28 Jul Behind the Drive – Augustine’s Take on Carpooling
Thanks for agreeing to be part of this interview, Augustine!
Maybe you could start by telling us a little bit more about yourself?
Will be 34 this year and married with a 1-year-old child. I provide tutoring on a part-time basis. In addition, I run a small business.
Where do you live? What are your commuting patterns in the week?
Staying in the western part of Singapore. My work requires me to travel to mainly the North and Central parts.
How did you know about RYDE? How did it change your life?
As I frequent social media to keep up with developing trends and get more ideas for my business, I chanced upon RYDE! The first thing that came to my mind is why such an idea wasn’t implemented earlier!
RYDE has improved my life in quite a number of ways. I have shared a ride with various professionals across different industries including a lawyer, teachers, accountants, students and even a chef! Having the opportunity to chat even over just a short ride with people from all walks of life has certainly enriched myself and greatly widened my perspectives. There was one trip which I shared with a business consultant and he literally gave me a 30 minute crash course on how I could further develop my business. It was an invaluable lesson!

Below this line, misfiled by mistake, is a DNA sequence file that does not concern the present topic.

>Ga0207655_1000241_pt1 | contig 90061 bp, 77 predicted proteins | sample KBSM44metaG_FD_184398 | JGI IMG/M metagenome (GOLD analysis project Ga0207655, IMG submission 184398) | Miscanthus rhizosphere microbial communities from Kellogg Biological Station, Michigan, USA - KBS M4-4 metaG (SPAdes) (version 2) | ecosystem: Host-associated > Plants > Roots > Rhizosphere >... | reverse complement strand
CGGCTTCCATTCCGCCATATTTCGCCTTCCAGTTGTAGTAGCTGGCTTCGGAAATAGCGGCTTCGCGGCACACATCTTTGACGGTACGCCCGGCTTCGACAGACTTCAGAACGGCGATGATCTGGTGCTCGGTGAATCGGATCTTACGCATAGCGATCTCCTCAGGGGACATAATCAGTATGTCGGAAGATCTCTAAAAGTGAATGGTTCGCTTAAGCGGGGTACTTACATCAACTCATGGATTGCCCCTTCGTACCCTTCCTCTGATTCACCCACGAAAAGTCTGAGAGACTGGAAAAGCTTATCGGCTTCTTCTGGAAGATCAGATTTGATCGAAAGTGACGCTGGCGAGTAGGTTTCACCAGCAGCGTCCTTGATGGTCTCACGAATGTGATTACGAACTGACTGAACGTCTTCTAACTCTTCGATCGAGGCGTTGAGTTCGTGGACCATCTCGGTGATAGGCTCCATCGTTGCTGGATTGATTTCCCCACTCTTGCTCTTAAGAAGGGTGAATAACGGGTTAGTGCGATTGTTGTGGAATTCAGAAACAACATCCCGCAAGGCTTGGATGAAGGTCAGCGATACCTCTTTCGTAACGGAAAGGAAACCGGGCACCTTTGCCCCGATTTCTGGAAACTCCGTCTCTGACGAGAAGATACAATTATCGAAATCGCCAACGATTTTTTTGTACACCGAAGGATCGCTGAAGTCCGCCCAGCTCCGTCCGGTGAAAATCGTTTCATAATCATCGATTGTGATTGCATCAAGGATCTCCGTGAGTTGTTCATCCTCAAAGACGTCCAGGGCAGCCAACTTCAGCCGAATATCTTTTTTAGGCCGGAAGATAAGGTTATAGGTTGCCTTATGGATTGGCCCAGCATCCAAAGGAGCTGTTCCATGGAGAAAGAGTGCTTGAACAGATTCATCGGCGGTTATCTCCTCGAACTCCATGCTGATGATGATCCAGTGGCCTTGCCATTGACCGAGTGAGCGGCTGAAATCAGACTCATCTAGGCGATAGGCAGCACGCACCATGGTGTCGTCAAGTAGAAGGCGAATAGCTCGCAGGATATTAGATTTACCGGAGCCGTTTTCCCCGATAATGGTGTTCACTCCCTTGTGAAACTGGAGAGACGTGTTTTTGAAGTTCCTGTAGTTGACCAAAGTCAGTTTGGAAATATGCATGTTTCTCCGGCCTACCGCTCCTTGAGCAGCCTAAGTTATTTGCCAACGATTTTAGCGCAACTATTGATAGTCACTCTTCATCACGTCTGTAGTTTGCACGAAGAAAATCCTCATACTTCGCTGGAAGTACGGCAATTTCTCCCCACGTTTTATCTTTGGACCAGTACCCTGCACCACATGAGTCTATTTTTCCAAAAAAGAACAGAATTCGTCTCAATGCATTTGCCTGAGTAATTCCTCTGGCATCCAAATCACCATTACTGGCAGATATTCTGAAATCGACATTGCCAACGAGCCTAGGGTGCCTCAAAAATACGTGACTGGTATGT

What was your most memorable carpooling experience?
All my trips have been pleasant as I could not remember any unpleasant incidences. If I were to pick a memorable experience, it has to be this lady who asked me if I was a new driver who just got my license because I was driving too slowly in her opinion.
It so happened that we were travelling along ECP near marine parade and the exit sign says “Road Safety Park” and I casually gestured towards the sign and replied, “Perhaps something they teach there is keeping within the speed limit?” But don’t be mistaken, at the end of the trip, it was a cordial ride and we had a good chat actually! Immediately after the trip though, I took out my driving license and turned it over and it says “passed in 2002”. Just realized how time flies…
Would you support a Singapore start-up?
Certainly! In fact, I have deep admiration for people who take the plunge into a startup knowing the high-risks involved as the time and money spent may eventually come to nothing. When you are an employee planning a budget, you don’t feel the kind of real pressure because the resources do not come from your own pocket. However, in a start-up, every cent you allocate comes from your own pocket. Even if there is funding, you will still be pressured to produce results as you are ultimately answerable in the event of a failure.
Some of the top reasons why many of my friends are not willing to take such a plunge are “I have a family to support” or “It is difficult to get the current pay if I leave”. To me, this is actually a false sense of security given the unpredictable nature of the economy. People frequently end up becoming a slave to their jobs just to survive or climb above each other.
In contrast, building up a business actually builds up one’s resilience as you know there is little room for failure so you will go all out to make sure it succeeds. The biggest perk besides being able to call the shots, you also have no fear of being retrenched!